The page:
Tuesday, November 8, 2011

MrsDrPoe: The First Law of Thermodynamics, Part 6

Hello and welcome to Thesis Tuesday on the blog!  As promised, today we will be finishing our look at the first law of thermodynamics by applying the differential form of the first law to an example problem.

Problem: A liquid is flowing downward along an inclined plane surface, as shown in the figure:

The free liquid surface (y = h) is maintained at temperature Th, and the solid surface (y = 0) is maintained at To.  Determine an expression for the temperature distribution in the film, recognizing that the viscous heating effects can be ignored.

Given: non-isothermal film flow, T(0) = T0 and T(h) = Th
Find: An expression for the temperature distribution in the fluid film
Assumptions: steady, laminar, incompressible, Newtonian fluid, ignore viscous heating effects, constant thermal conductivity, assume T = f(y), constant properties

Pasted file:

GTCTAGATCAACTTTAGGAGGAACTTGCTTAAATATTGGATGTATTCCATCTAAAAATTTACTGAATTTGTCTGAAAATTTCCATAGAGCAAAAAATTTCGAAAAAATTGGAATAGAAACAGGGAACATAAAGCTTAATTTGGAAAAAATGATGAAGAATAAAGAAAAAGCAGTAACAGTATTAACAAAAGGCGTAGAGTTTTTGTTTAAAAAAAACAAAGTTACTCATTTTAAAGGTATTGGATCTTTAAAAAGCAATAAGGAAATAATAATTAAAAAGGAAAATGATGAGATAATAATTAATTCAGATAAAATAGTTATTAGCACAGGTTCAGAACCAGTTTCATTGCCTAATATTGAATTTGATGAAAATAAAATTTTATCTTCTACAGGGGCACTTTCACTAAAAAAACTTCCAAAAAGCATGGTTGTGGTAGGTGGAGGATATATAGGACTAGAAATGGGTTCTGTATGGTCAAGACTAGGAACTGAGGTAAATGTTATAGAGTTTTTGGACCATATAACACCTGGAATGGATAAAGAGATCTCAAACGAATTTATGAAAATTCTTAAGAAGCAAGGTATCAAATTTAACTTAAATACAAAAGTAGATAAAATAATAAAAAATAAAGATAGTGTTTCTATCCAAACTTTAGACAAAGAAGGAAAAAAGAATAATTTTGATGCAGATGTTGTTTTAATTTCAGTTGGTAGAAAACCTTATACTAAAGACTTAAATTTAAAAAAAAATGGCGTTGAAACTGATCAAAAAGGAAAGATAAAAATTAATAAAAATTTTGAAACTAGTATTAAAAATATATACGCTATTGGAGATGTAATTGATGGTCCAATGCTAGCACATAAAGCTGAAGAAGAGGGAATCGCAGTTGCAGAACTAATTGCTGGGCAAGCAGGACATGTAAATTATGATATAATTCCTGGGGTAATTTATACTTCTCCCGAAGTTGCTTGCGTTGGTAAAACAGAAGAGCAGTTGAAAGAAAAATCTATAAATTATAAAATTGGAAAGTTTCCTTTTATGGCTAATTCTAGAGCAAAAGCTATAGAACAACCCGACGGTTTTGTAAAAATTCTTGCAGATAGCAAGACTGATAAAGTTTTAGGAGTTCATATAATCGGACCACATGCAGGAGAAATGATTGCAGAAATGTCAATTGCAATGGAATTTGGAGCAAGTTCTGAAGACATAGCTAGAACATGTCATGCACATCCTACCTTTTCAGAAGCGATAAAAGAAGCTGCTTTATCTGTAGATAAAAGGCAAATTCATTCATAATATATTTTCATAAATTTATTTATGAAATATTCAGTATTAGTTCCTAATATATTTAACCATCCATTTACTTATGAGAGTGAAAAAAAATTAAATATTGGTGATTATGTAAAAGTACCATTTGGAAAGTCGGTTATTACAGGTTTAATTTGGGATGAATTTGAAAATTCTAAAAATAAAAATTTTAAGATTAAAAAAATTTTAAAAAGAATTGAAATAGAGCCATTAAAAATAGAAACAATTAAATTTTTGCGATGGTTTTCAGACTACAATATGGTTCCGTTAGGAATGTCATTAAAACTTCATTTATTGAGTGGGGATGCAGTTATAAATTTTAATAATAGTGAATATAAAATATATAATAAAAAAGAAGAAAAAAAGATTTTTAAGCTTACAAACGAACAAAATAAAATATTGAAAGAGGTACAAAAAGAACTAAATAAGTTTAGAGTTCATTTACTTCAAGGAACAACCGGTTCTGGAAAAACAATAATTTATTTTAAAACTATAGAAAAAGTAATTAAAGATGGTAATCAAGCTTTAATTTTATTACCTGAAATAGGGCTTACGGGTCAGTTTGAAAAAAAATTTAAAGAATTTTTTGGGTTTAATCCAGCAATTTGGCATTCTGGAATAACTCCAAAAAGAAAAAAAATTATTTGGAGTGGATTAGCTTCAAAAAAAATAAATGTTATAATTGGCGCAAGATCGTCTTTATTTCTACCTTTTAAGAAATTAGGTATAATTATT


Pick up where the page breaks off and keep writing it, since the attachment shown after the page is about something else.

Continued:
Starting with the general form of the differential energy equation for an incompressible Newtonian fluid:

rho*cp*(d/dt(T) + u*d/dx(T) + v*d/dy(T) + w*d/dz(T)) = -(d/dx(qx) + d/dy(qy) + d/dz(qz)) + mu*Phiv

Steady flow eliminates the first term on the left side; the last term on the right side is eliminated because we are ignoring viscous heating effects.

rho*cp*(u*d/dx(T) + v*d/dy(T) + w*d/dz(T)) = -(d/dx(qx) + d/dy(qy) + d/dz(qz))

Our assumption of laminar flow means that v = w = 0; the first term on the left side is also zero since T is in not a function of x:

0 = (d/dx(qx) + d/dy(qy) + d/dz(qz))

The flux terms can be related to the temperature gradient using Fourier's law:

qx = k*d/dx(T), qy = k*d/dy(T), and qz = k*d/dz(T)

Furthermore, since the thermal conductivity (k) is constant, our energy equation becomes:

0 = k*(d/dx(d/dx(T)) + d/dy(d/dy(T)) + d/dz(d/dz(T)))

We can divide both sides by k; the first and third terms cancel since T is not a function of x or z:

0 = d/dy(d/dy(T))

If we separate and integrate this equation twice, we end up with the expression:

T(y) = c1*y + c2

We can solve for c1 and c2 by applying the given boundary conditions at 0 and h:

c2 = T0 and c1 = (Th - T0)/h

So we now know the expression that shows us the temperature distribution in the fluid film:

T(y) = (Th - T0)/h*y + T0

Not so bad, huh?  Next week we'll begin anew with a fresh subject, but until then, happy studying!


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